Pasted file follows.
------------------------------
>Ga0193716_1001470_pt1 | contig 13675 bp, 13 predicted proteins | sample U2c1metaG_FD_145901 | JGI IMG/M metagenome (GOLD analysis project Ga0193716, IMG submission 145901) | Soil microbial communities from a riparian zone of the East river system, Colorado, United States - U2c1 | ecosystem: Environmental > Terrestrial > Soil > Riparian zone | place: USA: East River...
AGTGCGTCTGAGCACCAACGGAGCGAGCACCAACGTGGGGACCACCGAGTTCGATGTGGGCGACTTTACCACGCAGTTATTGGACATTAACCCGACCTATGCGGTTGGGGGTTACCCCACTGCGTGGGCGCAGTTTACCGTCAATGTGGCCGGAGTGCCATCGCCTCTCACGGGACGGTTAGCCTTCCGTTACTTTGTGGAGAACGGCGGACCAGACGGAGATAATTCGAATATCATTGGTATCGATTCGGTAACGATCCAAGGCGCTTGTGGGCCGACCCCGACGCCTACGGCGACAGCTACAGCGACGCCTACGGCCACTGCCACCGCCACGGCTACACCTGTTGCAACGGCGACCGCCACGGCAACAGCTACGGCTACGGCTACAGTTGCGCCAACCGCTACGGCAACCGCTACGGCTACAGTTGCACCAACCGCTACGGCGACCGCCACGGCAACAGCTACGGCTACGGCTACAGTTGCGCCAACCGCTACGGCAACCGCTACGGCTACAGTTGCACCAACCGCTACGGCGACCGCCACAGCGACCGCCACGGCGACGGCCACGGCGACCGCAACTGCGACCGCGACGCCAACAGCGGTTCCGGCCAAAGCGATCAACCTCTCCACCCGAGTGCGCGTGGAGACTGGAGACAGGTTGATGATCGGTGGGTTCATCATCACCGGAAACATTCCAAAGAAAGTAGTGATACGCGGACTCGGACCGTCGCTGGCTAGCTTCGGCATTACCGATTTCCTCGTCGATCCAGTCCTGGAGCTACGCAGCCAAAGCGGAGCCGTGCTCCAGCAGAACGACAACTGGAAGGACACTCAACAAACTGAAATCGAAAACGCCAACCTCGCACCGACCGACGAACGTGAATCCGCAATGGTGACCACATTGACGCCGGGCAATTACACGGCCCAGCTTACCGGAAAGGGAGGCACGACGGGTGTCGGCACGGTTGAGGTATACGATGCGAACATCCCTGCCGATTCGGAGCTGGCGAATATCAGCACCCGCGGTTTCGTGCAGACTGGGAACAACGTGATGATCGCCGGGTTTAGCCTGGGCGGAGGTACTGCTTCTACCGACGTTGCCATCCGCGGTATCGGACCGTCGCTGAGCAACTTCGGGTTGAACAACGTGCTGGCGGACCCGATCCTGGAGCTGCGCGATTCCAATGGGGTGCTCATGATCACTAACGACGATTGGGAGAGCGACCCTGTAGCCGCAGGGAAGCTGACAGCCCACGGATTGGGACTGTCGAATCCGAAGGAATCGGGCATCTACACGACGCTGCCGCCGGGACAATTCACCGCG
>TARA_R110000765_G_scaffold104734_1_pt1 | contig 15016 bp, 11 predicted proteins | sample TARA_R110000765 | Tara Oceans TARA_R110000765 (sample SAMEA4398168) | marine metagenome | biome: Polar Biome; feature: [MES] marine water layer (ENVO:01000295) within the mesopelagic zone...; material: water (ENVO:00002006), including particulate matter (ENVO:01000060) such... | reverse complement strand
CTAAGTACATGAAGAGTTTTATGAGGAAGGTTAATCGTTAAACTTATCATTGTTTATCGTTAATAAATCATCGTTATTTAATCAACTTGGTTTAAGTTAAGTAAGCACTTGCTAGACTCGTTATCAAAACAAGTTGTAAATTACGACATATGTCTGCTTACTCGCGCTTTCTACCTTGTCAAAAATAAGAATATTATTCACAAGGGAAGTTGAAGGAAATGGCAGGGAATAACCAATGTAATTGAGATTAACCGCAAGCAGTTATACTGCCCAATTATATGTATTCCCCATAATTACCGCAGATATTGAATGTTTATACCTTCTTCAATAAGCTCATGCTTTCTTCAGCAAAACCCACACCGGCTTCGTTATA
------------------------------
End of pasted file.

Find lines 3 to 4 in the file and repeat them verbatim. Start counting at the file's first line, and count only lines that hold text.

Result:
>TARA_R110000765_G_scaffold104734_1_pt1 | contig 15016 bp, 11 predicted proteins | sample TARA_R110000765 | Tara Oceans TARA_R110000765 (sample SAMEA4398168) | marine metagenome | biome: Polar Biome; feature: [MES] marine water layer (ENVO:01000295) within the mesopelagic zone...; material: water (ENVO:00002006), including particulate matter (ENVO:01000060) such... | reverse complement strand
CTAAGTACATGAAGAGTTTTATGAGGAAGGTTAATCGTTAAACTTATCATTGTTTATCGTTAATAAATCATCGTTATTTAATCAACTTGGTTTAAGTTAAGTAAGCACTTGCTAGACTCGTTATCAAAACAAGTTGTAAATTACGACATATGTCTGCTTACTCGCGCTTTCTACCTTGTCAAAAATAAGAATATTATTCACAAGGGAAGTTGAAGGAAATGGCAGGGAATAACCAATGTAATTGAGATTAACCGCAAGCAGTTATACTGCCCAATTATATGTATTCCCCATAATTACCGCAGATATTGAATGTTTATACCTTCTTCAATAAGCTCATGCTTTCTTCAGCAAAACCCACACCGGCTTCGTTATA